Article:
If you thought Beethoven 250 was going to bring a glut of all the usual suspects to our concert halls… then you’re probably right! But amidst the profusion of symphonies, concertos and sonatas, a few orchestras and ensembles are looking beyond the obvious. For example, the LSO has just performed Christ on the Mount of Olives. So here, to demonstrate a bit more of Beethoven’s range, are ten of his more “unusual” compositions.

1Duo no. 1 in C major for clarinet and bassoon

You’ll see quite a few WoO numbers here – that’s “works without opus”, so unpublished during the composer’s lifetime. Grove describes Beethoven’s authorship of these three jolly duos for clarinet and bassoon as “spurious”, but don’t let that detract from some delightful chamber music.


2Sonatina for Mandolin and Piano in C major, WoO 44 no.1

Although best known as a fiery pianist, Beethoven also played the mandolin! He wrote six works for the instrument, including this perky sonatina.


3L'amante impaziente, Op.82 no.3

When Beethoven was studying with Salieri, he would sometimes be set composition tasks to write songs to texts by Metastasio. We don’t know if that’s how L'amante impaziente came to be composed but it’s interesting to hear Ludwig setting Italian text in buffo style.


4Birthday Cantata for Prince Lobkowitz, WoO 106

Joseph Franz von Lobkowitz was a great patron of Beethoven’s. Indeed, the Eroica Symphony received its first (private) performance at the Palais Lobkowitz. This cantata was composed to be sung by the prince’s children on their father’s birthday, 1816… a joyous occasion, you’d think, but it was never performed as Lobkowitz was taken seriously ill and died a few days later.


5Meeresstille und glückliche Fahrt (Calm Sea and Prosperous Voyage)

Whilst Mendelssohn’s overture Meeresstille und glückliche Fahrt is relatively well known, Beethoven’s earlier cantata, based on a pair of poems by Goethe, is more rarely performed.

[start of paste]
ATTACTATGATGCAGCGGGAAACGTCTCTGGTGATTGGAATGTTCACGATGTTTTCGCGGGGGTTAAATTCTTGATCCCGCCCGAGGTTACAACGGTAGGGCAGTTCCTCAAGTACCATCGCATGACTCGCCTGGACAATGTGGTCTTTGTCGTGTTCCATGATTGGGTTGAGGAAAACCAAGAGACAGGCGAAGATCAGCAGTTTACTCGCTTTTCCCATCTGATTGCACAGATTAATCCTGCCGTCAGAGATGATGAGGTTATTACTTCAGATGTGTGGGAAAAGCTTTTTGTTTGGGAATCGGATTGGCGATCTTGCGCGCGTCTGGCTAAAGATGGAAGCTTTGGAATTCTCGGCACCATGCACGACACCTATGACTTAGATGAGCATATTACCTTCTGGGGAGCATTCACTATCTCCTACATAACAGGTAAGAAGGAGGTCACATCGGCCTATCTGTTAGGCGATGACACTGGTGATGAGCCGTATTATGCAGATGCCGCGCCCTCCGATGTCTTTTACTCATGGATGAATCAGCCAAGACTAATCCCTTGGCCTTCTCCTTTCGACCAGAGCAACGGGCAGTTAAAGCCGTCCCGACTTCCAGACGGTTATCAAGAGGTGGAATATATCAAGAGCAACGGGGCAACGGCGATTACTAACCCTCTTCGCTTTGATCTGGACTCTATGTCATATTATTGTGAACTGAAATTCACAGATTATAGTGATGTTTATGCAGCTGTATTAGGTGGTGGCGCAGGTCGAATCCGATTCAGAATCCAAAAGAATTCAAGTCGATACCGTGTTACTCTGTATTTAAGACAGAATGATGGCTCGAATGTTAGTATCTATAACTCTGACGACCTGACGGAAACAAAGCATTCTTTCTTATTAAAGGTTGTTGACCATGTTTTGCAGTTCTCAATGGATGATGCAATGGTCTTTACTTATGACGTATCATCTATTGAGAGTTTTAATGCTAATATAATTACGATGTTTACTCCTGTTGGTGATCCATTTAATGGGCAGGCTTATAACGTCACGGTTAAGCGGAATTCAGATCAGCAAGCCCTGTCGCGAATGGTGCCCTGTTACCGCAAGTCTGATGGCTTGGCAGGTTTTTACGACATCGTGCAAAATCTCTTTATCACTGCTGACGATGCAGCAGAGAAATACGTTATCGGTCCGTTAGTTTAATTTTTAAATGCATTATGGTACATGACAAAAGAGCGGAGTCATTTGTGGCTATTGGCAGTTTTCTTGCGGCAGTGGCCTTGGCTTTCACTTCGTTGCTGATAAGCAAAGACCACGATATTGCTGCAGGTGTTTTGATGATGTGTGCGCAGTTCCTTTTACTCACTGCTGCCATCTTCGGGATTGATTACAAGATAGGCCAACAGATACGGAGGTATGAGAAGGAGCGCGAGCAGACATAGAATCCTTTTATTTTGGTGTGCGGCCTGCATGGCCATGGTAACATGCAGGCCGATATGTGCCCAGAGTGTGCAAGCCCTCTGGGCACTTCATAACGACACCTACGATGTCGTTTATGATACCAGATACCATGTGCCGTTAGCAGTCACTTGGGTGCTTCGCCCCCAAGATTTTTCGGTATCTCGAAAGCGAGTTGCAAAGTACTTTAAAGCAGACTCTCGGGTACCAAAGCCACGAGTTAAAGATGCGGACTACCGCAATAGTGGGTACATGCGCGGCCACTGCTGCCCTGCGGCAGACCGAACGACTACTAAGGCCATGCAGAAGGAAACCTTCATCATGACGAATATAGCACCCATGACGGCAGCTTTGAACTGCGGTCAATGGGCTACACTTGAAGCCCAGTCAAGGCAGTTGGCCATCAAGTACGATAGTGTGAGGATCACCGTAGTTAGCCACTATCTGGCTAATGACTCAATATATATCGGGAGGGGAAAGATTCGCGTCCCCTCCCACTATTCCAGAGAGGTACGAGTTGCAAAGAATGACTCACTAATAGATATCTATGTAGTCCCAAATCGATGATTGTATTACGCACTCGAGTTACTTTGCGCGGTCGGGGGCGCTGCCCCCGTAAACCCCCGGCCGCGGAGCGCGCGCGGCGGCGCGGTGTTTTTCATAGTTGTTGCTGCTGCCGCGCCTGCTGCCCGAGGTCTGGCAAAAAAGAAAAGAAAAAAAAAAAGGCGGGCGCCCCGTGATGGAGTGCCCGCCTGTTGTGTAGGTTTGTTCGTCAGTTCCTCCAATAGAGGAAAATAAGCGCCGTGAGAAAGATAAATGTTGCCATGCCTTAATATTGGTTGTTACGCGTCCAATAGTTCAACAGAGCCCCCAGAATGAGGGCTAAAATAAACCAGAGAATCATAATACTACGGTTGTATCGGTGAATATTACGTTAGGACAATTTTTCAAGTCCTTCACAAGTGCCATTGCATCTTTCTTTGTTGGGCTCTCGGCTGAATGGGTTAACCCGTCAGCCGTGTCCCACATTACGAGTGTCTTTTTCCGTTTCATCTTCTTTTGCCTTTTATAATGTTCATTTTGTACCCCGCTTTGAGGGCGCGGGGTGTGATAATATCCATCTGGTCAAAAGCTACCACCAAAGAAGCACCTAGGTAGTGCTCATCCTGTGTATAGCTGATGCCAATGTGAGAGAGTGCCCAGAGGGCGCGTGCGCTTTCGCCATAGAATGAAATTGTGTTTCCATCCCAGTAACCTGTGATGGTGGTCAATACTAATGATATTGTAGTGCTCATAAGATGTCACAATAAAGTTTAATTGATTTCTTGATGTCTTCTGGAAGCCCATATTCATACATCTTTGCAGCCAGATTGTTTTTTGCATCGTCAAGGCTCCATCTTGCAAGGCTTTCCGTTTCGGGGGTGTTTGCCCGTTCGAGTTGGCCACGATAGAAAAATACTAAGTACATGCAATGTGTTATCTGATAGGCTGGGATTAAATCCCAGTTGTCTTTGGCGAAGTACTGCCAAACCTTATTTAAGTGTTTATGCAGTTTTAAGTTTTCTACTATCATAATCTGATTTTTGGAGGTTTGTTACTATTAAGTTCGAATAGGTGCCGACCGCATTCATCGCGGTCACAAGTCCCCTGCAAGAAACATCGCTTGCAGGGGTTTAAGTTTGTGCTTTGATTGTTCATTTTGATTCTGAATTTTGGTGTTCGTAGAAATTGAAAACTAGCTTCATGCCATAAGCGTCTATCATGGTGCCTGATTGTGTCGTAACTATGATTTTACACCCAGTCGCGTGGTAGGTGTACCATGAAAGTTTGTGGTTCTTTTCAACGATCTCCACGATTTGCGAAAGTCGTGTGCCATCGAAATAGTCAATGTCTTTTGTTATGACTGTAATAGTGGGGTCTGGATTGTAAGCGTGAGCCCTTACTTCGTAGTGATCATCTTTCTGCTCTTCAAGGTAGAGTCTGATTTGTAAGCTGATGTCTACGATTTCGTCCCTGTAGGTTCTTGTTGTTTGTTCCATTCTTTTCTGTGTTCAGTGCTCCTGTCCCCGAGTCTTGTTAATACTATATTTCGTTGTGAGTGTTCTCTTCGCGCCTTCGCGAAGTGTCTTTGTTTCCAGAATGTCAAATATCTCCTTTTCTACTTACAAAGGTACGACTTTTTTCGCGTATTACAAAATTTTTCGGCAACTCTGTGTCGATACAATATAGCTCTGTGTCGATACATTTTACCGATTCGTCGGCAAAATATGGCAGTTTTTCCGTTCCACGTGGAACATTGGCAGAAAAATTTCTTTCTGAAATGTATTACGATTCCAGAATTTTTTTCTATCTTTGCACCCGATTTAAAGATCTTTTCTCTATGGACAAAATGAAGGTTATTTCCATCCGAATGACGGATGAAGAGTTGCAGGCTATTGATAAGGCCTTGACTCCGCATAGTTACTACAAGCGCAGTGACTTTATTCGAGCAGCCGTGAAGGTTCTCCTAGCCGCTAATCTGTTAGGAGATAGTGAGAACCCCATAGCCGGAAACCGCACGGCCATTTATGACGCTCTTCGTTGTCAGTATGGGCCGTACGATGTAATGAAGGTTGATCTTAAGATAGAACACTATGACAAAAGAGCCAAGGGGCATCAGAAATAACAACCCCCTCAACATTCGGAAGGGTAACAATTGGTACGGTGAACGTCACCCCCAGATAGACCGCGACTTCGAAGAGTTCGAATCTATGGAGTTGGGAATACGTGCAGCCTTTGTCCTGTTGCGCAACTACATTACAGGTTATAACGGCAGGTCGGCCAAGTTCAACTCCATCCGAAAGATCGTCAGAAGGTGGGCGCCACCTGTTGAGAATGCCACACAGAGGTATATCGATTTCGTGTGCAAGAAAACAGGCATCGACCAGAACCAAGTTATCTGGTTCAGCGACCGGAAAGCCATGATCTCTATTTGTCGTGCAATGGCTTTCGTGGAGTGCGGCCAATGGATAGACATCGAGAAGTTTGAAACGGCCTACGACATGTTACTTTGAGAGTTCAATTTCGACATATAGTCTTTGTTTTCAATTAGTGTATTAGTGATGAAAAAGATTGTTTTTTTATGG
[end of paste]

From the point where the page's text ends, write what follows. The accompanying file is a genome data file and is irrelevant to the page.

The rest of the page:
6March for Military Band no. 1 in F major, WoO 18 “Yorcksher Marsch”

This march is nothing to do with God’s own county, but is named after the Prussian general, Ludwig Yorck von Wartenburg.


7“Joke” canon, Ta ta ta lieber Mälzel, WoO 162

Beethoven didn’t just wear a scowl. Here he is in jocular mood, with a canon that ticks away like the metronome, invented by Johann Nepomuk Maelzel. Recognise the tune? Beethoven used it in his Eighth Symphony.


8Funeral March no. 1

The most famous Beethoven work not composed by Beethoven? Played at King Edward VII’s funeral in 1910, and at the wreath laying ceremony at the Cenotaph every year on Remembrance Sunday, the Funeral March no. 1 was actually written by Johann Heinrich Walch.


9Symphony no.10 in E flat major

How many symphonies did Beethoven compose? Nine? He left sketches which were clearly destined to be employed in a tenth. Musicologist Barry Cooper assembled the first movement based on these 250 bars of sketches. How convincing is it? Judge for yourself.


10Wellington’s Victory, Op.91

Not exactly his rarest work, but often cited as one of Beethoven’s worst, Wellington’s Victory is a noisy “battle symphony” to commemorate the Duke of Wellington's victory not over Napoleon at Waterloo (as many people think) but over Bonaparte’s older brother Joseph at the Battle of Vitoria, Spain, 1813.